by Conor Friedersdorf

Matt Yglesias writes:

A colleague mentioned to me the other day that I’m “pretty conservative” on some state and local government issues, with reference to some recent posts on occupational licensing. Someone on twitter asked if I’m trying to score a date with a Cato staffer. I’m not. And I’m not. And I think that whole framing represents a bad way of understanding the whole situation.

I think it’s pretty clear that, as a historical matter of fact, the main thing “the state” has been used to do is to help the wealthy and powerful further enrich and entrench themselves. Think Pharaoh and his pyramids. Or more generally the fancy houses of European nobility, the plantations of Old South slave-owners, or Imelda Marcos’ shoes. The “left-wing” position is to be against this stuffto be on the side of the people and against the forces of privilege. It’s true that some useful egalitarian activism over the past 150 years has consisted of trying to get the state to take affirmative steps to help peoplesocial insurance, the welfare state, infrastructure, schoolsbut dismantling efforts to use the state to help the privileged has always been on the agenda. Don’t think to yourself “we need to regulate carbon emissions therefore regulation is good therefore regulation of barbers is good.” Think to yourself “we can’t let the privileged trample all over everyone, therefore we need to regulate carbon emissions and we need to break the dentists’ cartel.”

Awhile back, when I reviewed Liberty and Tyranny by Mark Levin, I argued that its fatal flaw was its author's insistence on the straw man that today's liberals are fundamentally driven by Statism, whereas actually what motivates most of them is a substantially different project. The passage above is a neat illustration of that point. If you're trying to actually understand someone like Matt Yglesias, whether to effectively argue against his views or to engage him persuasively, the frames of "statism" and "liberty versus tyranny" are almost completely useless.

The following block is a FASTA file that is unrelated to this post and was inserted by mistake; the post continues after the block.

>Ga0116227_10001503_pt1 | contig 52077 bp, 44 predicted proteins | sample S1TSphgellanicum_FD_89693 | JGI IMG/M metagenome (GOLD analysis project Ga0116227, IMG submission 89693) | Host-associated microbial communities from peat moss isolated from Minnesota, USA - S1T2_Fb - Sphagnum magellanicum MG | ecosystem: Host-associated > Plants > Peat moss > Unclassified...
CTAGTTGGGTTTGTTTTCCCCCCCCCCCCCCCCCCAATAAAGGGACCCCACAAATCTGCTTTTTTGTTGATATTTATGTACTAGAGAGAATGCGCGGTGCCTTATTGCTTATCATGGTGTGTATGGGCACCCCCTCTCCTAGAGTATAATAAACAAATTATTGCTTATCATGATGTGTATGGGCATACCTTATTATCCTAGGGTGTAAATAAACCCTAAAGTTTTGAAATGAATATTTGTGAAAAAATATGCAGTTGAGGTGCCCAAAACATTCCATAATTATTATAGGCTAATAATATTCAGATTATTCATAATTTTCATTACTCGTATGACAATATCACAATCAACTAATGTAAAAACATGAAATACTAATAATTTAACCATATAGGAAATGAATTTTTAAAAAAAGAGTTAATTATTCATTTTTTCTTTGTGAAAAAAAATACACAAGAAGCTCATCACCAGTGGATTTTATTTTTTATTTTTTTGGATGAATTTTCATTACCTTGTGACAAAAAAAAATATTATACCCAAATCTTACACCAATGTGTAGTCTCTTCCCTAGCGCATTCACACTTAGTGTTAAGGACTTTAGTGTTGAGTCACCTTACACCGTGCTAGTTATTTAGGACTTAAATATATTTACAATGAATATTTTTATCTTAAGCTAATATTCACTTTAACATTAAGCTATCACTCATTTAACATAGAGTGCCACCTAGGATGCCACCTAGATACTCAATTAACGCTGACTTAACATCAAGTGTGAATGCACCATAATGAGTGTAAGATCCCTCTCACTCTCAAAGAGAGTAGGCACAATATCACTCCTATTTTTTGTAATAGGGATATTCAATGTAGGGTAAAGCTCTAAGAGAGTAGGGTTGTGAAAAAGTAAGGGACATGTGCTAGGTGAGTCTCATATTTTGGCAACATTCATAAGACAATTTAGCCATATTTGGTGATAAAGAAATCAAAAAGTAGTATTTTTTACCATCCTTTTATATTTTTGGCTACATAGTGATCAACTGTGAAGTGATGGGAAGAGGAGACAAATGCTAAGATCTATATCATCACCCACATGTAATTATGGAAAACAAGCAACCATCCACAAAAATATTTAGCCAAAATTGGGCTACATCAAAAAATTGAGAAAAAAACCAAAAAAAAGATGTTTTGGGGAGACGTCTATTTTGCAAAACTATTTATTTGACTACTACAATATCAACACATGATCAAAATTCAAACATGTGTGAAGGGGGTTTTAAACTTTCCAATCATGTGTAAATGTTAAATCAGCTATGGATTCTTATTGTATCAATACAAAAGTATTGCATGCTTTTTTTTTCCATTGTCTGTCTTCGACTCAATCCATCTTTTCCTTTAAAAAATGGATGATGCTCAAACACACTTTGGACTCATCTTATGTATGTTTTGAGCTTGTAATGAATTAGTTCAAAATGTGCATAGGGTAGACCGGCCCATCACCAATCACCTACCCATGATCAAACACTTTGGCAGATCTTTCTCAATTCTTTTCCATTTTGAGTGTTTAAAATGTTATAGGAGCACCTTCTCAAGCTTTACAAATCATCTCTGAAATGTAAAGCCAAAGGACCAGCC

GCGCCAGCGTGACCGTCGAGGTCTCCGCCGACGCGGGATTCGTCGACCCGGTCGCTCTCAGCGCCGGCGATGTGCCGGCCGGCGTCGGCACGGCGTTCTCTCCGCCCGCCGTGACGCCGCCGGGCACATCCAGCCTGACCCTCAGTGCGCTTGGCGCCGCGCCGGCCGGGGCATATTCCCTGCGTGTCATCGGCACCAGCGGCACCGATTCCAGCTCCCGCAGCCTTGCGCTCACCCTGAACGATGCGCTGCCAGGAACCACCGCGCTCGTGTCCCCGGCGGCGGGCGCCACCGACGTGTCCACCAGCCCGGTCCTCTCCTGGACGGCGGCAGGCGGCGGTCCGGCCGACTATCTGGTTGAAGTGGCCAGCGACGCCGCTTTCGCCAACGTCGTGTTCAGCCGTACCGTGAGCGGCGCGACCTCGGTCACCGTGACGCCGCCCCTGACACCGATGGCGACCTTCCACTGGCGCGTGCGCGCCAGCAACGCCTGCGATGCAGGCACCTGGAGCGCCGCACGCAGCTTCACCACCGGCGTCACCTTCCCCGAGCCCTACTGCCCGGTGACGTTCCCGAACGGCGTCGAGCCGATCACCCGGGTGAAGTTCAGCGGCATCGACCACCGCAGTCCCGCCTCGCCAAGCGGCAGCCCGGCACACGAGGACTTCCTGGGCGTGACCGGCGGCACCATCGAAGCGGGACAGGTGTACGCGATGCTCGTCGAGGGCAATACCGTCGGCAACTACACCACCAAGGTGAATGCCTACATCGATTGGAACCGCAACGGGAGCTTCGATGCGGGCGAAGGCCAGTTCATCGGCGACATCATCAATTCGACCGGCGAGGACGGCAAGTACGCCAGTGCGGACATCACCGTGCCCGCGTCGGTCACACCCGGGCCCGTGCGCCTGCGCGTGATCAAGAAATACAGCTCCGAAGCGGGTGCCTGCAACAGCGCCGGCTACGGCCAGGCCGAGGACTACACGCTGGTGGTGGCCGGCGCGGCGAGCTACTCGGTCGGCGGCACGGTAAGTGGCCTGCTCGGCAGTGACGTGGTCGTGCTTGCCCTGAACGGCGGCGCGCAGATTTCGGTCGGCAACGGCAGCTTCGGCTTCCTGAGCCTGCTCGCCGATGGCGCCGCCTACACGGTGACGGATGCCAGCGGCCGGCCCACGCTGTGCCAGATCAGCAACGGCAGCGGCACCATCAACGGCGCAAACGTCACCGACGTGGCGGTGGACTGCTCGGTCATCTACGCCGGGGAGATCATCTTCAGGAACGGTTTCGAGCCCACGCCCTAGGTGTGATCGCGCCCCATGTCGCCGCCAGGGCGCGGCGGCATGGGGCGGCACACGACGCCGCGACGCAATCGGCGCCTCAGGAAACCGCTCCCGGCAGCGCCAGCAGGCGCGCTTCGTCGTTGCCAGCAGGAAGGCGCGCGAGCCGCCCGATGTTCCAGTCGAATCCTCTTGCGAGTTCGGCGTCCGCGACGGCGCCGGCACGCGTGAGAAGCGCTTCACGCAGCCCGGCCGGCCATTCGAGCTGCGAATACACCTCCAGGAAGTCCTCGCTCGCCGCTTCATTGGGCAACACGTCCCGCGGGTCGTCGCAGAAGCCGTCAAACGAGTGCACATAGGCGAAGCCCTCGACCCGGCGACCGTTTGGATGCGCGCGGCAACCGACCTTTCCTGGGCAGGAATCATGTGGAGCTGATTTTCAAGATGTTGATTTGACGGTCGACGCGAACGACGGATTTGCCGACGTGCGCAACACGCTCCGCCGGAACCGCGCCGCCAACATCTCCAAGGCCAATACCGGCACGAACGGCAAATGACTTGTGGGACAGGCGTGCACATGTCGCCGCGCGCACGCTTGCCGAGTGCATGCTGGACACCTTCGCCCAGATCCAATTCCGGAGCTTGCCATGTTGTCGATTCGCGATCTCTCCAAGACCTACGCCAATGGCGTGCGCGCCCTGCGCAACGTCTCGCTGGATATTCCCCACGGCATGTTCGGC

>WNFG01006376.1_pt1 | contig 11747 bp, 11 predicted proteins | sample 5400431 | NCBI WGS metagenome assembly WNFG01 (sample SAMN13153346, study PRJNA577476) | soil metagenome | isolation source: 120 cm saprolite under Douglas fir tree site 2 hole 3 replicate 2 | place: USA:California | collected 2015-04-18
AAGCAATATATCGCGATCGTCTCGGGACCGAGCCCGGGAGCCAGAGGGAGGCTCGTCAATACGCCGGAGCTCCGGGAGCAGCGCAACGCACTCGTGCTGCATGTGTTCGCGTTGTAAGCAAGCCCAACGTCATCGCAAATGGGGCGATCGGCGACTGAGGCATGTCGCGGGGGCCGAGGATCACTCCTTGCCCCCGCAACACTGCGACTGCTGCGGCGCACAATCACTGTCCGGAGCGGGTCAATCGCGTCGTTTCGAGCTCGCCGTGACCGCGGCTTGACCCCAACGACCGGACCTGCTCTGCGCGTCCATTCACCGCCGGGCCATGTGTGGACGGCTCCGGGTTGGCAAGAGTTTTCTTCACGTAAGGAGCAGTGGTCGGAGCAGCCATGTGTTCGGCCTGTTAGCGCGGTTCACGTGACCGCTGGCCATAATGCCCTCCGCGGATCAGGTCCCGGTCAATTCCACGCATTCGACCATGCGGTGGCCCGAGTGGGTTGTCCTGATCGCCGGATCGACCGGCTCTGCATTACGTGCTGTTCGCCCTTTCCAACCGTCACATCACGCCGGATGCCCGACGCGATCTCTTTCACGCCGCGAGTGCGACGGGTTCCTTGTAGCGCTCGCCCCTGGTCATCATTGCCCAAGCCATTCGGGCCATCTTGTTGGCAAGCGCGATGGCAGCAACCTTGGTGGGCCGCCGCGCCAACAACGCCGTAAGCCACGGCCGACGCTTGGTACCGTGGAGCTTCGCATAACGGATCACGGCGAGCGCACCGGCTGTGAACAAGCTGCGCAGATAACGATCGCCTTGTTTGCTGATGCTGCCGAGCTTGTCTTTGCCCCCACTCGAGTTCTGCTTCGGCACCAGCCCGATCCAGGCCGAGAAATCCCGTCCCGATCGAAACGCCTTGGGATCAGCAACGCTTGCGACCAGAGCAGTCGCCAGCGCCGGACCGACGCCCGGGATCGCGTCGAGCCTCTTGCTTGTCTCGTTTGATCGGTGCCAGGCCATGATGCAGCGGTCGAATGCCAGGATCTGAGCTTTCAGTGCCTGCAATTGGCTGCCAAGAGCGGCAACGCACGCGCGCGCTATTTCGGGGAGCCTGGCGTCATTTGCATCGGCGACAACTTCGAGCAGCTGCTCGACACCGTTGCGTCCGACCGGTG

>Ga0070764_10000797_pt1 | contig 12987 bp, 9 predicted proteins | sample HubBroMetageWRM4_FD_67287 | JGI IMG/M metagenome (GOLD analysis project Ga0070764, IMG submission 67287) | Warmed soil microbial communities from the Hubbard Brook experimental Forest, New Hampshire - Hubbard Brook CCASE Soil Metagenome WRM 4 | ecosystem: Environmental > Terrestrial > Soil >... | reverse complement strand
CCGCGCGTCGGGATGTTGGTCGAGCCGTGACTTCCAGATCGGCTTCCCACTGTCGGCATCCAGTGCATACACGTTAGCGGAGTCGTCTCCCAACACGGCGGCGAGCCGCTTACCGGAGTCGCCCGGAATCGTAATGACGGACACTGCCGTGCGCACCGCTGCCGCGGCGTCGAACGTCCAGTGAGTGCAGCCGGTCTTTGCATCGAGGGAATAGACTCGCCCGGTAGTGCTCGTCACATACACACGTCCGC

This isn't to say that progressives never support unjustified state intervention. That some do is implicit in the excerpted post. So is the fact that despite differences in first principles, a conservative, a libertarian and a progressive might very well come to agreement on certain matters, like the fact that dentists' cartels should be broken.

Being someone who understands progressives, Mr. Yglesias makes the case for deregulation in terms likely to appeal to his colleagues on the left. What would be nice is if more people on the right could be similarly persuasive. Of course, capitalizing on common ground or winning converts on individual issues requires an accurate understanding of what motivates people with different ideologies, so it isn't surprising that a Yglesias fan invoked Cato in that Tweet. It's a place where several staffers are daily deepening our understanding of where liberals and libertarians can work together. Should a loose left-right alliance succeed in reducing state power in the realm of professional licensing or asset forfeiture or sugar subsidies or surveillance, Mark Levin and his followers will still be insisting that Statism is what motivates the modern liberal. This error could be mitigated if the conservative movement subjected the work of its entertainers to greater intellectual rigor. To its credit, The Weekly Standard published a serious review of Liberty and Tyranny that grappled with its core flaw, whereas too many other outlets -- usually serious ones included -- failed to do so.

We want to hear what you think about this article. Submit a letter to the editor or write to letters@theatlantic.com.